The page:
Most predictions were spot-on, including those in Gadget (see our preview here), thanks to a series of leaks so large, they competed with the hole an iceberg made in the Titanic.
The big surprise was that there was a big surprise. While it was widely expected that Samsung would announce a foldable phone, few predicted what would emerge from that announcement. About the only thing that was guessed right was the name: Galaxy Fold.
The real surprise was the versatility of the foldable phone, and the fact that units were available at the launch. During the Johannesburg event, at which the San Francisco launch was streamed live, small groups of media took turns to enter a private Fold viewing area where photos were banned, personal phones had to be handed in, and the Fold could be tried out under close supervision.
The first impression is of a compact smartphone with a relatively small screen on the front – it measures 4.6-inches – and a second layer of phone at the back. With a click of a button, the phone folds out to reveal a 7.3-inch inside screen – the equivalent of a mini tablet.
The fold itself is based on a sophisticated hinge design that probably took more engineering than the foldable display. The result is a large screen with no visible seam.
The device introduces the concept of “app continuity”, which means an app can be opened on the front and, in mid-use, if the handset is folded open, continue on the inside from where the user left off on the front. The difference is that the app will the have far more space for viewing or other activity.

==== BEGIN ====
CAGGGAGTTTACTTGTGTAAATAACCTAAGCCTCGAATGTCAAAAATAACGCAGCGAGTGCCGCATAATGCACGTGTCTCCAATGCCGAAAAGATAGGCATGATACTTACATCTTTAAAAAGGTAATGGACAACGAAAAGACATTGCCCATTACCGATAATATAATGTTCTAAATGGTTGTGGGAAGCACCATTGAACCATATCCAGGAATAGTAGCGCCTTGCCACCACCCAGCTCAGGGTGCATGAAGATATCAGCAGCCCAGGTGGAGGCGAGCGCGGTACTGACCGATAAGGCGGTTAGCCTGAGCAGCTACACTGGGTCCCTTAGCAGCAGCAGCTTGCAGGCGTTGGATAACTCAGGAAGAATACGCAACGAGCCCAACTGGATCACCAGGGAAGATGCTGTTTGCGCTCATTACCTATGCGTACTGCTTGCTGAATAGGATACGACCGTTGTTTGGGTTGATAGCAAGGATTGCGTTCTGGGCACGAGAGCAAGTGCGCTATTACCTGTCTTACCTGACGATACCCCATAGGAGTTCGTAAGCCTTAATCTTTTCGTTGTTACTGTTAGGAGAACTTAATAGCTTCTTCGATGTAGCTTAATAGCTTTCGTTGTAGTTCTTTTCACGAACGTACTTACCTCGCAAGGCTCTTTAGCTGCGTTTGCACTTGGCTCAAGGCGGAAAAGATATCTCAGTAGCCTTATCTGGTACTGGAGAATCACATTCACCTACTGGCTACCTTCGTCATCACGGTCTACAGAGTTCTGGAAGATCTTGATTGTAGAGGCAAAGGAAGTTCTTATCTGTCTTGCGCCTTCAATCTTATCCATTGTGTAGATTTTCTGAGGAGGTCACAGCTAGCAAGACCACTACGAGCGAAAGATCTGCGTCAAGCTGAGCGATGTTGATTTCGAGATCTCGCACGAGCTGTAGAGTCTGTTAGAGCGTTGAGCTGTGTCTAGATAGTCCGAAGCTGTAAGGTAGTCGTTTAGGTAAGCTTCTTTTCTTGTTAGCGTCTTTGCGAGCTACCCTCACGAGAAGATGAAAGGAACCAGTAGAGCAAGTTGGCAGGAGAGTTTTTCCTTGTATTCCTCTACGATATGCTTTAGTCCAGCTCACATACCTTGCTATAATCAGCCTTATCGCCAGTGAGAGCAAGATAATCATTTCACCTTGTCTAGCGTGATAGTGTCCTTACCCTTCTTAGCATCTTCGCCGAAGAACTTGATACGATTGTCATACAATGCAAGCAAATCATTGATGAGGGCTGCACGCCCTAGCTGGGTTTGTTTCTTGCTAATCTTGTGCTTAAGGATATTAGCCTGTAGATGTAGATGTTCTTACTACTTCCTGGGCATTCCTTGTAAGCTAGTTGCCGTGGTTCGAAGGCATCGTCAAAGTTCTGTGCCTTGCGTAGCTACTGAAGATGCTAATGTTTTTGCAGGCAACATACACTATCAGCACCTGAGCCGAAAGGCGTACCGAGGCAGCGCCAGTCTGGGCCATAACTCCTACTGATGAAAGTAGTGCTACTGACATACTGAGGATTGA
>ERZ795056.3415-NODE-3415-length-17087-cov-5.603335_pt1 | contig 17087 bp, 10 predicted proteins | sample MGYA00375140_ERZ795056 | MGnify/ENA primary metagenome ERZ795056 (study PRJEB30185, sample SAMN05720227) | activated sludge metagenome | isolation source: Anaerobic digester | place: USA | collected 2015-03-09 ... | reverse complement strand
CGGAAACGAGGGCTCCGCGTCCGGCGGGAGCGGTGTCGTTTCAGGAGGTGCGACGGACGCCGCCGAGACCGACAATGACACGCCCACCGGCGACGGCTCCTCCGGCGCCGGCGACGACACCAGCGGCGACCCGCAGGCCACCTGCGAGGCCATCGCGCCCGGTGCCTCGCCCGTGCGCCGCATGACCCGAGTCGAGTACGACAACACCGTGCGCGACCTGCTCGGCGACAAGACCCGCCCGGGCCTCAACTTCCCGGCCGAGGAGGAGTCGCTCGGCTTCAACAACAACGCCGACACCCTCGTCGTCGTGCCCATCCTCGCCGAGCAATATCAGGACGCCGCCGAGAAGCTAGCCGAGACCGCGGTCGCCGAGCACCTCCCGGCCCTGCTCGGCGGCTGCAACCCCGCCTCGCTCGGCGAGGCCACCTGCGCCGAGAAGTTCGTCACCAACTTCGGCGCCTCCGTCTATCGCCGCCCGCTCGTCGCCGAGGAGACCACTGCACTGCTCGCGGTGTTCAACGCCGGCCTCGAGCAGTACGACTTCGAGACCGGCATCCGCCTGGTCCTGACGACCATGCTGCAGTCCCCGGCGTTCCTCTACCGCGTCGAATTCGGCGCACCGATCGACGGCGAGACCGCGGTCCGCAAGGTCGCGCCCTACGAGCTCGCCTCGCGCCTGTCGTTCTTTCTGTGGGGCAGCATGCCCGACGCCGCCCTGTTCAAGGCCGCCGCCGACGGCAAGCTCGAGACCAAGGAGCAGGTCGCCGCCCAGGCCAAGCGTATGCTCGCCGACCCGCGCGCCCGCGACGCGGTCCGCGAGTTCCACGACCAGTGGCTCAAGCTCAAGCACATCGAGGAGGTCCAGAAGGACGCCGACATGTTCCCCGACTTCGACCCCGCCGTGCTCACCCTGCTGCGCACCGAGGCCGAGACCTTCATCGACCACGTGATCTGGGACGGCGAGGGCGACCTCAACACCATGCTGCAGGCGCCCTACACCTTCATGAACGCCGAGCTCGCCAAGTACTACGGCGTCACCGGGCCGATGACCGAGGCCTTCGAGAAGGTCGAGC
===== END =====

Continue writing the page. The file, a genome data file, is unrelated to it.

Click here to read about the app experience on the inside of the Fold.
Password managers don’t protect you from hackers
Using a password manager to protect yourself online? Research reveals serious weaknesses…
Top password manager products have fundamental flaws that expose the data they are designed to protect, rendering them no more secure than saving passwords in a text file, according to a new study by researchers at Independent Security Evaluators (ISE).
“100 percent of the products that ISE analyzed failed to provide the security to safeguard a user’s passwords as advertised,” says ISE CEO Stephen Bono. “Although password managers provide some utility for storing login/passwords and limit password reuse, these applications are a vulnerable target for the mass collection of this data through malicious hacking campaigns.”
In the new report titled “Under the Hood of Secrets Management,” ISE researchers revealed serious weaknesses with top password managers: 1Password, Dashlane, KeePass and LastPass. ISE examined the underlying functionality of these products on Windows 10 to understand how users’ secrets are stored even when the password manager is locked. More than 60 million individuals 93,000 businesses worldwide rely on password managers. Click here for a copy of the report.
Password managers are marketed as a solution to eliminate the security risks of storing passwords or secrets for applications and browsers in plain text documents. Having previously examined these and other password managers, ISE researchers expected an improved level of security standards preventing malicious credential extraction. Instead ISE found just the opposite.
Click here to read the findings from the report.